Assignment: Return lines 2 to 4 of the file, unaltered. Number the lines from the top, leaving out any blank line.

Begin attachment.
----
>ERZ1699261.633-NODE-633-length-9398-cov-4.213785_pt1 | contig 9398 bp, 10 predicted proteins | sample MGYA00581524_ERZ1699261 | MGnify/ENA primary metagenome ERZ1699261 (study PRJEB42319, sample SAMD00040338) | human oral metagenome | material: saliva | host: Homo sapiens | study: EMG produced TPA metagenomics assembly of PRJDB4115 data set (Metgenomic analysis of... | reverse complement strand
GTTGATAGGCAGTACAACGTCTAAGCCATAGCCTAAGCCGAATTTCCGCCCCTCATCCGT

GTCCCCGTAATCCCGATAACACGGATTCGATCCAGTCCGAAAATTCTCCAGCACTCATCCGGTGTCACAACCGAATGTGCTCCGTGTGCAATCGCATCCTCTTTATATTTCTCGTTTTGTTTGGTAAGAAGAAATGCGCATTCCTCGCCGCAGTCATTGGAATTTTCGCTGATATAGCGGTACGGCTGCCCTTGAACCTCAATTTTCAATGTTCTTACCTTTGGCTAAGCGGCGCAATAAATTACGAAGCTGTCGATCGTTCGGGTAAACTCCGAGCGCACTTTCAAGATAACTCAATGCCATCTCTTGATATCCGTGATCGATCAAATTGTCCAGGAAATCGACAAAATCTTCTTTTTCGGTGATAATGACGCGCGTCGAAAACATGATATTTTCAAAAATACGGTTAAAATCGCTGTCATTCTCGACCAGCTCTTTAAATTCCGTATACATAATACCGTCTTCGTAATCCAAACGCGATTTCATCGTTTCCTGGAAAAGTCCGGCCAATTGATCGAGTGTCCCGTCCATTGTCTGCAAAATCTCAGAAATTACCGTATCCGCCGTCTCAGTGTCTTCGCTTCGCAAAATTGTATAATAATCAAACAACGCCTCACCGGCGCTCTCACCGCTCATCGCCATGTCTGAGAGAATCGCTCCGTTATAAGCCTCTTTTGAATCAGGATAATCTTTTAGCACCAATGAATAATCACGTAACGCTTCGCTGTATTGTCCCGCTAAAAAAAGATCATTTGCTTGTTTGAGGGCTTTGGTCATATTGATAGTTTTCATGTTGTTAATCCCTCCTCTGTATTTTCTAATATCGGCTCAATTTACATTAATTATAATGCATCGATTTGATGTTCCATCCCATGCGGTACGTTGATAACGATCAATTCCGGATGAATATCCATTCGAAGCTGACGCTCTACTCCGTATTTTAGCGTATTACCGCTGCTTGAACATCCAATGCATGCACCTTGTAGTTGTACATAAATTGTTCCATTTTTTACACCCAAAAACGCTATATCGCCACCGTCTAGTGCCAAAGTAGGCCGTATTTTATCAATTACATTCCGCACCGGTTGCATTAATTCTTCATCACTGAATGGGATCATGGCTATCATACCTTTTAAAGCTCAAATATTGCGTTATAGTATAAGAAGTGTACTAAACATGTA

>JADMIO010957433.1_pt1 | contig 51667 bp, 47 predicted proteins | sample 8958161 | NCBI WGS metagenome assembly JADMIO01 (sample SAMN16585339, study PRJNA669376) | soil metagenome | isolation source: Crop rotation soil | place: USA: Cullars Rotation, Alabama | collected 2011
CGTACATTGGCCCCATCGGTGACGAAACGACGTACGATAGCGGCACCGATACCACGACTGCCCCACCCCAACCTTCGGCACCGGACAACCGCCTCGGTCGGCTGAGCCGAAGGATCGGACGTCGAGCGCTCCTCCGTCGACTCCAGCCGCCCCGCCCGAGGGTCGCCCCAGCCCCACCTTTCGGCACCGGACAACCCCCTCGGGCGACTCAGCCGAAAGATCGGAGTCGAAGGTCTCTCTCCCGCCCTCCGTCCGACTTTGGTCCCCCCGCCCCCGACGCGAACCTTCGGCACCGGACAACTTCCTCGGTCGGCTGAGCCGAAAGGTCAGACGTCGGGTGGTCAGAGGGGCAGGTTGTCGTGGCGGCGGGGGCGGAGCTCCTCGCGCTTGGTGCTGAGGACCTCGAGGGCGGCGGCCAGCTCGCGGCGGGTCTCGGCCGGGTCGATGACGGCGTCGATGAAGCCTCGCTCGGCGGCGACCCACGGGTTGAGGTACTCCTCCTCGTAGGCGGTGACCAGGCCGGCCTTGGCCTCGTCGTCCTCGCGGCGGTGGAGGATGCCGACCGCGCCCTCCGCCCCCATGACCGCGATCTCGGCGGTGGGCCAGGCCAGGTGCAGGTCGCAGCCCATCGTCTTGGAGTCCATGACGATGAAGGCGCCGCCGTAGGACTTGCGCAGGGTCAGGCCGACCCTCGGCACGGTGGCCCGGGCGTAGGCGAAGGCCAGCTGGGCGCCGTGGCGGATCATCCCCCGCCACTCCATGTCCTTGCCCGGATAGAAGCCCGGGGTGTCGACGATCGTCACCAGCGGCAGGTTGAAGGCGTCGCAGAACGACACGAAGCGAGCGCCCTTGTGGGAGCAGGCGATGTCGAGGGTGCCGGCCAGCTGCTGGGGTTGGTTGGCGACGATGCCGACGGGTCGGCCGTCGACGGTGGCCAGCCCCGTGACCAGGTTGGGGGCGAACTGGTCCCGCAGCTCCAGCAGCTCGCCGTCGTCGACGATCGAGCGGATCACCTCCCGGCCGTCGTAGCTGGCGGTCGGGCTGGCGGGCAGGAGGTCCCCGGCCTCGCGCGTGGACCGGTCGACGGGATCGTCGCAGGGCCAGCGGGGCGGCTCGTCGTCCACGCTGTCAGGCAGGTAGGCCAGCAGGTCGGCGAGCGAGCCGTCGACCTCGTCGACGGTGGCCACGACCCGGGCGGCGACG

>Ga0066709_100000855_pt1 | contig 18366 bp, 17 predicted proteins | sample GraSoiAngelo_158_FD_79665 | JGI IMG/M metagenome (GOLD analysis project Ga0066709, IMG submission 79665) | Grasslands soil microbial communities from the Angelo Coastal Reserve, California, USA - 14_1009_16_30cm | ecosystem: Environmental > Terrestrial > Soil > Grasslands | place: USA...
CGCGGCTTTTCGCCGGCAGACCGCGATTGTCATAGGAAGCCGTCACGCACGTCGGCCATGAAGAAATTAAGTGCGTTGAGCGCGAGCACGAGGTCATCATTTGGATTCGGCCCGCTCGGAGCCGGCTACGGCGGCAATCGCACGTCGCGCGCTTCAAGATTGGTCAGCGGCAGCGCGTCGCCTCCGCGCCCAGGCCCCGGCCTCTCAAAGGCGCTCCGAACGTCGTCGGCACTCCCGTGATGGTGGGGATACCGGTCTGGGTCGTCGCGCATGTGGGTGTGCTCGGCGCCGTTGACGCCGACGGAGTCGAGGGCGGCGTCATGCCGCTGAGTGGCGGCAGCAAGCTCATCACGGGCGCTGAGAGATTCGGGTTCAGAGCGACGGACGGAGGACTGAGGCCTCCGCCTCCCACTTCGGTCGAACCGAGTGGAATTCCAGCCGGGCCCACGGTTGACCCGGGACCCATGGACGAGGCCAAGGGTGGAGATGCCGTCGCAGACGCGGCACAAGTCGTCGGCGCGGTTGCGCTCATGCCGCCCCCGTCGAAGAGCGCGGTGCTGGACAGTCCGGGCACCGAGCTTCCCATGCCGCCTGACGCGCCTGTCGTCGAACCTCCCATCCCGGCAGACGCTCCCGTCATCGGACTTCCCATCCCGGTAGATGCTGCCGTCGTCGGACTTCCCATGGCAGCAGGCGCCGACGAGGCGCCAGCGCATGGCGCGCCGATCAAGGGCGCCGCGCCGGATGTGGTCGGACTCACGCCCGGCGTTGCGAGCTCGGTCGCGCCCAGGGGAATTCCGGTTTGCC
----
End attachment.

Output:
GTTGATAGGCAGTACAACGTCTAAGCCATAGCCTAAGCCGAATTTCCGCCCCTCATCCGT

GTCCCCGTAATCCCGATAACACGGATTCGATCCAGTCCGAAAATTCTCCAGCACTCATCCGGTGTCACAACCGAATGTGCTCCGTGTGCAATCGCATCCTCTTTATATTTCTCGTTTTGTTTGGTAAGAAGAAATGCGCATTCCTCGCCGCAGTCATTGGAATTTTCGCTGATATAGCGGTACGGCTGCCCTTGAACCTCAATTTTCAATGTTCTTACCTTTGGCTAAGCGGCGCAATAAATTACGAAGCTGTCGATCGTTCGGGTAAACTCCGAGCGCACTTTCAAGATAACTCAATGCCATCTCTTGATATCCGTGATCGATCAAATTGTCCAGGAAATCGACAAAATCTTCTTTTTCGGTGATAATGACGCGCGTCGAAAACATGATATTTTCAAAAATACGGTTAAAATCGCTGTCATTCTCGACCAGCTCTTTAAATTCCGTATACATAATACCGTCTTCGTAATCCAAACGCGATTTCATCGTTTCCTGGAAAAGTCCGGCCAATTGATCGAGTGTCCCGTCCATTGTCTGCAAAATCTCAGAAATTACCGTATCCGCCGTCTCAGTGTCTTCGCTTCGCAAAATTGTATAATAATCAAACAACGCCTCACCGGCGCTCTCACCGCTCATCGCCATGTCTGAGAGAATCGCTCCGTTATAAGCCTCTTTTGAATCAGGATAATCTTTTAGCACCAATGAATAATCACGTAACGCTTCGCTGTATTGTCCCGCTAAAAAAAGATCATTTGCTTGTTTGAGGGCTTTGGTCATATTGATAGTTTTCATGTTGTTAATCCCTCCTCTGTATTTTCTAATATCGGCTCAATTTACATTAATTATAATGCATCGATTTGATGTTCCATCCCATGCGGTACGTTGATAACGATCAATTCCGGATGAATATCCATTCGAAGCTGACGCTCTACTCCGTATTTTAGCGTATTACCGCTGCTTGAACATCCAATGCATGCACCTTGTAGTTGTACATAAATTGTTCCATTTTTTACACCCAAAAACGCTATATCGCCACCGTCTAGTGCCAAAGTAGGCCGTATTTTATCAATTACATTCCGCACCGGTTGCATTAATTCTTCATCACTGAATGGGATCATGGCTATCATACCTTTTAAAGCTCAAATATTGCGTTATAGTATAAGAAGTGTACTAAACATGTA

>JADMIO010957433.1_pt1 | contig 51667 bp, 47 predicted proteins | sample 8958161 | NCBI WGS metagenome assembly JADMIO01 (sample SAMN16585339, study PRJNA669376) | soil metagenome | isolation source: Crop rotation soil | place: USA: Cullars Rotation, Alabama | collected 2011